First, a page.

Oakland’s affordable housing threatened by Trump’s proposed $6.2 billion budget cut to HUD

March 31, 2017

The Trump regime’s proposed $6.2 billion in budget cuts to the Department of Housing and Urban Development (HUD) threatens the renters in around 155 low-income affordable housing projects in Oakland with higher rents or eviction from their homes. The proposed $6.2 billion in budget cuts to HUD will disproportionately impact Black women and their families because such a high percentage of them rely on HUD’s subsidized housing programs.

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How the US Navy exposed a Treasure Island mother and daughter to radiation levels higher than humans can tolerate

March 31, 2017

My name is Felita Sample. My mysterious illnesses and my daughter LaKrista’s strange afflictions developed after we moved from San Francisco’s Tenderloin neighborhood to Treasure Island. Imagine never-ending nausea and daily dizziness. You can’t tolerate the thought of food. You override this loathing and force yourself to eat. You soon find that anything edible, including water, triggers dry heaves that wrack your chest and abdomen.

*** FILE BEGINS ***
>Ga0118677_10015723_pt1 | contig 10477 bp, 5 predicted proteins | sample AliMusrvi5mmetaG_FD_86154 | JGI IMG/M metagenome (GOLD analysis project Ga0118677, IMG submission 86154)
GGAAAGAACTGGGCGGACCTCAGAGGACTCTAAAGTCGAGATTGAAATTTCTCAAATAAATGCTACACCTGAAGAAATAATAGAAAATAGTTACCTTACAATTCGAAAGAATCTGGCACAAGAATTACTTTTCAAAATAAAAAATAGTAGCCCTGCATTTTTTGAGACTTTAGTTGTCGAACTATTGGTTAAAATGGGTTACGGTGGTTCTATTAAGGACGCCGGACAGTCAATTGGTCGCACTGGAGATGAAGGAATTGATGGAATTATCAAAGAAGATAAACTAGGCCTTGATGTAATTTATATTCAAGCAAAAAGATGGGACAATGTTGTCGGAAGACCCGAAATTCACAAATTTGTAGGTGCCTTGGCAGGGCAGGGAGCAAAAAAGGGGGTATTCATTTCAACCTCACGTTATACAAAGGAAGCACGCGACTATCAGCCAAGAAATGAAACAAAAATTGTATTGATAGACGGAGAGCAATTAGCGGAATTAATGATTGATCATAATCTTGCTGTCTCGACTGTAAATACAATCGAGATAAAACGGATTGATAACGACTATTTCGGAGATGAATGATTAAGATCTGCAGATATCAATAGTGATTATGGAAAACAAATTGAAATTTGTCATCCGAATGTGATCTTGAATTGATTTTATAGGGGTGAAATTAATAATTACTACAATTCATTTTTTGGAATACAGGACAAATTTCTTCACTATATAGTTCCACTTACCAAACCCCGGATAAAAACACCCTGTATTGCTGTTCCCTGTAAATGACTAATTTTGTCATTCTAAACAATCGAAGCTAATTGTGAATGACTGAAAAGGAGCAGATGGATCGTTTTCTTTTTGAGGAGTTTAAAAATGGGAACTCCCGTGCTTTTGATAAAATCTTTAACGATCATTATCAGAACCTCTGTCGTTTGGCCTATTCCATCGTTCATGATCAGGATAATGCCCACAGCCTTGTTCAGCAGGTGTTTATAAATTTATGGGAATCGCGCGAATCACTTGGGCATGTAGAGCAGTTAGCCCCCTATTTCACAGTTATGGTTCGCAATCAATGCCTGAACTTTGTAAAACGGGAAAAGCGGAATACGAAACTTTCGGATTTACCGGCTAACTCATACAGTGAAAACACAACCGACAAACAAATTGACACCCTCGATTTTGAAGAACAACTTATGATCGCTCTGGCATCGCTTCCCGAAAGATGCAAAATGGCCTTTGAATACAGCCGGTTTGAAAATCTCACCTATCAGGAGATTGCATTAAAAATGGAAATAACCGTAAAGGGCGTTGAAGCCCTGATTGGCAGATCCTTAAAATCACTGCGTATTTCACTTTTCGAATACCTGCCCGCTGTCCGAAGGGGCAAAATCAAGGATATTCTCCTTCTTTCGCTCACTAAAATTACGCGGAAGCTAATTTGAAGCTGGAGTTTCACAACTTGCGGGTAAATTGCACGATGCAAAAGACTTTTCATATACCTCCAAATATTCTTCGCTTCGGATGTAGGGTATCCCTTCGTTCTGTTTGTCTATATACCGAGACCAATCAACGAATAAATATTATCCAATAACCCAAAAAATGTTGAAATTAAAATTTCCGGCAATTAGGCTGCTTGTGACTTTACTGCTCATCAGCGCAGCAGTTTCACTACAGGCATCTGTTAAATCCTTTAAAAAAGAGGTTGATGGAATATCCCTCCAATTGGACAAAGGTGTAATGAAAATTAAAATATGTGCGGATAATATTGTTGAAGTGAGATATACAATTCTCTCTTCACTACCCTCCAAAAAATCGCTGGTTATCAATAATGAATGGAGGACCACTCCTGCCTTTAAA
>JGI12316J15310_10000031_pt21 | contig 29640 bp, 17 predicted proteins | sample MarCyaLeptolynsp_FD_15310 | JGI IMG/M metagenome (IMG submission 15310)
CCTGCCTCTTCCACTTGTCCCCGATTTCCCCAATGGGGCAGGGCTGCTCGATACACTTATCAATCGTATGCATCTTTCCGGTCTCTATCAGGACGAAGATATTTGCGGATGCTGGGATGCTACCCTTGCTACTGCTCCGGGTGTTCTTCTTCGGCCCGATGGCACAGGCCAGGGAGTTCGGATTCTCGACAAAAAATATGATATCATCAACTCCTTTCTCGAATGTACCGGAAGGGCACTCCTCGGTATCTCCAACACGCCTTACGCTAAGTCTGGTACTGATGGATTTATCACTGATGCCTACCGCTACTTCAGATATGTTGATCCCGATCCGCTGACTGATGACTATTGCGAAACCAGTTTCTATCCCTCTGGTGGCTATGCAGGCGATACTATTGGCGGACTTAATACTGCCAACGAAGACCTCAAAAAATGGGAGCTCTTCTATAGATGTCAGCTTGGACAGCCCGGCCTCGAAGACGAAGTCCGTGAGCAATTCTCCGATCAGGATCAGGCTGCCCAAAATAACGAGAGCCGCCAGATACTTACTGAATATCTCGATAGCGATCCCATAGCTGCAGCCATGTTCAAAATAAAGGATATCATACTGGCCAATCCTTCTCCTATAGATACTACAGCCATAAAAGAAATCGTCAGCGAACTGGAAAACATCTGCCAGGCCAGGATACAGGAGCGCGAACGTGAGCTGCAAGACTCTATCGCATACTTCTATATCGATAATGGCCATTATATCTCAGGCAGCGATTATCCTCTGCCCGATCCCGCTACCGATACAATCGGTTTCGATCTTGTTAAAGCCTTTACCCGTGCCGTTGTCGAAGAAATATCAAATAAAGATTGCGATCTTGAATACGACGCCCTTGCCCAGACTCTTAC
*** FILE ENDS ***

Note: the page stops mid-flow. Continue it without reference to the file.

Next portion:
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Gentrifying West Oakland: ‘They wanted the building to burn’

March 29, 2017

“I’ll tell you … they really wanted that building to burn down,” said by one of elder survivors of the West Oakland apartment building fire, at 2551 San Pablo, which has taken four precious lives, hospitalized several people and displaced over 100 residents – disabled elders, community members and families with children – on a dark and cold morning on Monday, March 27, at 5:40 a.m.

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Extreme confidentiality conceals CPS wrongdoing, hurts the children

March 29, 2017

Most people who have never been through it have no idea how easily it can happen to them. Everyone has heard of Child Protective Services, or CPS. Many envision them as saviors of horribly abused children, guardians of innocence. But an accidental fall, a medical misdiagnosis, a difference of belief or values, a choice to homeschool, domestic violence, or a vindictive partner, family member or neighbor can trigger CPS to swoop in and shatter your entire world.

A loving farewell to Iris Canada, 100 years of Black herstory killed by capitalism

March 29, 2017